Chuck Dunwoody, Kid Detective P.I., gazed down at the dead body. He had been called to action by Spanky Crumbhouse, the red-headed third-grader on Thistle Lane, who found the body during his morning bike ride. The body’s legs were resting in a small stream, along with some of its hips and torso. The top half, ripped away as if by a large carnivorous beast, was twenty feet away with its head buried in the ground and its entrails arranged in a cryptic pattern. Chuck was performing his customary investigation of the crime scene, chewing on an old yellow No. 2 pencil and squinting at the carnage.
“You say you found it just like this?”
“Yeah, Chuck. Dust it for prints if you like. I was riding my bike on the trail over there,” Spanky said, indicating a footpath at the top of the hill, “when I saw this mess down here by the crick. And once I realized what it was, well, boy howdy I hightailed it to your treehouse toot sweet.”
Chuck nodded and took some notes in his small red spiral notepad. The pages were college-ruled. Flies had gathered around the sticky pools of blood that formed at each gaping half of the body.
“Whaddaya gonna do, Chuck? Call the police?”
Chuck shook his head. “No, Spanky. They don’t do small cases like this. You were right to come to me.”
“Do you want your 25 cents?” he asked, rummaging slowly in his overall pockets.
“Fee’s waved,” Chuck said. “This one’s on the house.”
“Gee, Chuck, that’s swell,” Spanky said, then squatted down next to the legs. “Reckon it was a man or a woman?”
Chuck was becoming impatient. He worked alone for a reason. “Say, Spanks, why don’t you run up to the pool and see if Matilda’s there. I could use her scientific opinion on something.”
“On what, Chuck? Have you already spotted a clue?” Spanky scanned the scene frantically, trying to spy whatever the famous Kid Detective P.I. was latching onto. The lower body was wearing a length of rope for a belt. It had no shoes on its feet, which minnows idly nibbled at. And the half-buried upper body, the part Chuck was squinting at, seemed shrunken and odd, as if it were deflated. The entrails really did seem to be in a pattern, as if someone was making a grotesque piece of art. The buzzing of the flies was audible and sickening.
“Just go get Matilda.”
“Yes, sir!” And Spanky lifted up his bike and ran it up the grass hill back to the footpath, then pushed himself along its winding way to the poolhouse.
Chuck Dunwoody removed his trademark green ballcap and set it down on the grass. He studied the gash of the torn body intently, even at one point lifting a flap of skin with the eraser end of his chewed pencil. Then he flipped to a new blank page in his notebook and drew a careful sketch of the entrails, making small notes around the edges about various points. By the time he was just finishing, the sound of two bikes caused him to look behind him. It was Spanky and Matilda bumping down the grassy hill.
Matilda jumped off her purple BMX and dropped it in the grass. She was still wearing her bathing suit with penguins on it. She was in second grade and was the smartest person in town, besides Chuck. “Oh!” she said.
Chuck saw the expression on her face, somewhere between stunned and curious. “You know who this is?” he deduced.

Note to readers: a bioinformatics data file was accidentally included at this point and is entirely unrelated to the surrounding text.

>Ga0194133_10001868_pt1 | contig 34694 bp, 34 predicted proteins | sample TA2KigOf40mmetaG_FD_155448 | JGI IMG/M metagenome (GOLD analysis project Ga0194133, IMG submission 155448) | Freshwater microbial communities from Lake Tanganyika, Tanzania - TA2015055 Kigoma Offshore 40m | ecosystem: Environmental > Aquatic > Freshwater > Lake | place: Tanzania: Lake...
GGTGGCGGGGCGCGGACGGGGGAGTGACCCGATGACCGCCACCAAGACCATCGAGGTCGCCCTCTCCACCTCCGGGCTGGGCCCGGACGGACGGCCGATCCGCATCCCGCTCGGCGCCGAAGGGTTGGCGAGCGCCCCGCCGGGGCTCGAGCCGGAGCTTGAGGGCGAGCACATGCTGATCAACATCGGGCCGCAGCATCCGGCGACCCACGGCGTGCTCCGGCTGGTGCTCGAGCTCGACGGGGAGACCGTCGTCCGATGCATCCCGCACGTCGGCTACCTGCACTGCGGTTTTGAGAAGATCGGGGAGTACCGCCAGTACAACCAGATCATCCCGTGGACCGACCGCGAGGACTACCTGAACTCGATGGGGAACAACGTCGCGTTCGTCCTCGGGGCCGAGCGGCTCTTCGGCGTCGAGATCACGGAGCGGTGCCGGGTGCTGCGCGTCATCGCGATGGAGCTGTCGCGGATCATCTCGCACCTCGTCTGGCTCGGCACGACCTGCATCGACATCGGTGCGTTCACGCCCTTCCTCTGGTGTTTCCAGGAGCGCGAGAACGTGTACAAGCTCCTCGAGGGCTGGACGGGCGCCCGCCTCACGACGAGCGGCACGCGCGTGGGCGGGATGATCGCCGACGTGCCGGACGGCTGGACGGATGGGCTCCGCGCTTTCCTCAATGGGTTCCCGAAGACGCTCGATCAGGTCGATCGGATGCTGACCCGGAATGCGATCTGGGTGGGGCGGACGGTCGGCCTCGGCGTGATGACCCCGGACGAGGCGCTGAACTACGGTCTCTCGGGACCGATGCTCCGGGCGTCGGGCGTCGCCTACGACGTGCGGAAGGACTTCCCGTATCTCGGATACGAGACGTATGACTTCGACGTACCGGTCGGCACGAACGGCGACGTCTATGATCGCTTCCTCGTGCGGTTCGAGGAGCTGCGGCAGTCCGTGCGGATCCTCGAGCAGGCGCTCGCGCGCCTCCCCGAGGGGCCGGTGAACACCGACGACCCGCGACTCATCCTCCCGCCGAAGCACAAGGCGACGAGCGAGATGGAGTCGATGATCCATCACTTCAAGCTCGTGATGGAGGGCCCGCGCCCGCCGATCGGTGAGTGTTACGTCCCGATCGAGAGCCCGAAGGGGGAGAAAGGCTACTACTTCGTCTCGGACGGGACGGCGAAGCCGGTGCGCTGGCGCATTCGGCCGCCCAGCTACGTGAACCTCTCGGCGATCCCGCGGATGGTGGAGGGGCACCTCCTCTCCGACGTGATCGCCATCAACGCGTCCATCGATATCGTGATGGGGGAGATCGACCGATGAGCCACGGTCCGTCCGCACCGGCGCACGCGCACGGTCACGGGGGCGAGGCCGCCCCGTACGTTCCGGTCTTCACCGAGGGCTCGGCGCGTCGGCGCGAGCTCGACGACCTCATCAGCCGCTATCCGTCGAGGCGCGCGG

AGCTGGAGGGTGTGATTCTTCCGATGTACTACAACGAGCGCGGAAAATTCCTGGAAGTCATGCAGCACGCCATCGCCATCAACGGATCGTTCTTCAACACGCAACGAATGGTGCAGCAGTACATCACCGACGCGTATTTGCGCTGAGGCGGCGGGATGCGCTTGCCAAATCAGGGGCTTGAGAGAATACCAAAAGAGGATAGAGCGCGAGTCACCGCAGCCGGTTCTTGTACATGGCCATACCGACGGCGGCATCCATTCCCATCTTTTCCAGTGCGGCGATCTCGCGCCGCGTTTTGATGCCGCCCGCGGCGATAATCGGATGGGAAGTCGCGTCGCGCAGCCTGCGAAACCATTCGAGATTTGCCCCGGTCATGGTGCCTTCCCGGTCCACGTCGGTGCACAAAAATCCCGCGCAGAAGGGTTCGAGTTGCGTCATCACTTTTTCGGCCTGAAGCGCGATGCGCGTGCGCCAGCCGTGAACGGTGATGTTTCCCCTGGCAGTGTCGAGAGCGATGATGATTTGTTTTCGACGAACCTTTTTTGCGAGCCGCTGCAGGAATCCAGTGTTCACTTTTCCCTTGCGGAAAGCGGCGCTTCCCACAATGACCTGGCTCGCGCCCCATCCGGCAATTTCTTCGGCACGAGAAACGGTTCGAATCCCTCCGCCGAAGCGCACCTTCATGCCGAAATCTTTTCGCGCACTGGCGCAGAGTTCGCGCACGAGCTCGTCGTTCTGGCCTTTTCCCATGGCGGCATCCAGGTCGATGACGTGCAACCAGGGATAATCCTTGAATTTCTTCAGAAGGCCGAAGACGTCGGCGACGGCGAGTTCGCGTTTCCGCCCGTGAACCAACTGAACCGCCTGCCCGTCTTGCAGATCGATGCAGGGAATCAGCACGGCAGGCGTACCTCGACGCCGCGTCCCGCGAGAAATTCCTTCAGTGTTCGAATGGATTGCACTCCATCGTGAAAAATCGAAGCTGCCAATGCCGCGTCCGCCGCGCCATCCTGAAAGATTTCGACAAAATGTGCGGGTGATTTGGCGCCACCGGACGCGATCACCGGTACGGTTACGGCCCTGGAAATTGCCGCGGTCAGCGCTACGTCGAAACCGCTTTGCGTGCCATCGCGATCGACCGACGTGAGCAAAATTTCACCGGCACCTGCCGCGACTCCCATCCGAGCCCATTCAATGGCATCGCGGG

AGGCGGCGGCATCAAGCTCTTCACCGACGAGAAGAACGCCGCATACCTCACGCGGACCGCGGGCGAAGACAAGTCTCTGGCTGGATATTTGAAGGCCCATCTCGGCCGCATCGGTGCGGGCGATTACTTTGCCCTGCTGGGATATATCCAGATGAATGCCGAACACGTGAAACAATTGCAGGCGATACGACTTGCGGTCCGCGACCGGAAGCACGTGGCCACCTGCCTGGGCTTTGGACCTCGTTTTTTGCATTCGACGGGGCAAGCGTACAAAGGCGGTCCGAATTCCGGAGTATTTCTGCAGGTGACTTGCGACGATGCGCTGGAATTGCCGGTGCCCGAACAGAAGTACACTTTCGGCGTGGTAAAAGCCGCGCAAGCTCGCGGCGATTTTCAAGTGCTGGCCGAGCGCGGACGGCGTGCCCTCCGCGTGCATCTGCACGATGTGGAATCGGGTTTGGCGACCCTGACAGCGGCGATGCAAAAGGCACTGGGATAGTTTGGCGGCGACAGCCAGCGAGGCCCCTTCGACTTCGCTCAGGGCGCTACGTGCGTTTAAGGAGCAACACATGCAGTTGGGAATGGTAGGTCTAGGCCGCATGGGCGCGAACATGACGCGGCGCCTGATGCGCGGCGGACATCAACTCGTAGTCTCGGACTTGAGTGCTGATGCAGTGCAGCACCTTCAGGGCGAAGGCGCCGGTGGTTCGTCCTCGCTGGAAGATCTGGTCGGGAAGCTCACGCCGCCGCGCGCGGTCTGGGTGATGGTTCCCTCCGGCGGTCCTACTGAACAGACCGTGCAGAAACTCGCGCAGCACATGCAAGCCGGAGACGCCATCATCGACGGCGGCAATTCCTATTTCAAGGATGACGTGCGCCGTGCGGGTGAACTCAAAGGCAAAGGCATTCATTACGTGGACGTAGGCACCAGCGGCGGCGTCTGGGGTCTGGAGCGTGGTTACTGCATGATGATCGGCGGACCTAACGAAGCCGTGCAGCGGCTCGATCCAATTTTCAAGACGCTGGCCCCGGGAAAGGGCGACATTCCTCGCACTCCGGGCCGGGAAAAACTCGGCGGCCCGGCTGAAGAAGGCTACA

“Sure! It’s the guy who owns that pizza place on Mulberry and Fifth! What’s it called? The Speeding Tomato!”
“The one with a mole on his lip?” asked Spanky.
Chuck stood. “How can you tell?”
“Dig up his head and you’ll see. He always wears a rope belt, just like that one. I noticed because I was always kinda jealous.” Matilda was the youngest of nine kids, and always wearing hand-me-downs too big for her tiny body. Case in point: the pink flip-flops she had on were so big they were almost like clown shoes, and she had strapped them to her feet with two hair ties.
Chuck nodded in appreciation of her observational skills. “I don’t want to disturb the scene yet,” he said, “but I believe the body is a male between the ages of 35 and 50, which would match the guy you’re talking about.”
“Sorry I can’t remember his name,” Matilda said.
“His name is unimportant,” Chuck replied, staring once again at the entrails. “The name that concerns me is the one of the murderer.”
Spanky gasped. “You think it’s … MURDER?”
“Yes,” Chuck said, squinting in the afternoon sun. He picked up his green ballcap and pushed it back over his thick mop of curly brown hair. “And whoever did it really wants us to think they’re Demotic.”
“Demonic?” asked Spanky.
“Demotic,” said Matilda, “from a sub-region of ancient Egypt. But what makes you say that, Chuck?”
“Because I’ve seen this pattern before,” he said, pointing at the entrails. “Last spring, when I was doing my Social Studies project on Babylonia, I came across a photo of the Rosetta Stone in the World Book Encyclopedia. And this word was on it.” Chuck Dunwoody had a photographic memory. It was one of the main reasons he was the best Kid Detective P.I. in town, far better than that fraud Mumbles Gibble on the rich side of town, with his fancy garage office and his exorbitant $1.75 fee.
Matilda was looking at the entrails with renewed interest. “I think I see what you’re saying,” she said, “but I don’t know Demotic. Do you?”
“Not fluently,” Chuck said, “but this word is unmistakable. It’s the first word of the decree on the Rosetta Stone, the most famous one.” He paused for a moment, then turned at looked at the other kids. “Twenty-four.”
“Twenty-four? The number?” Spanky scratched his head. “Why would a killer spell that out?”
“I don’t know yet,” replied Chuck. “But I’d better figure it out soon, or something tells me we’re going to find 23 more people just like this one.”
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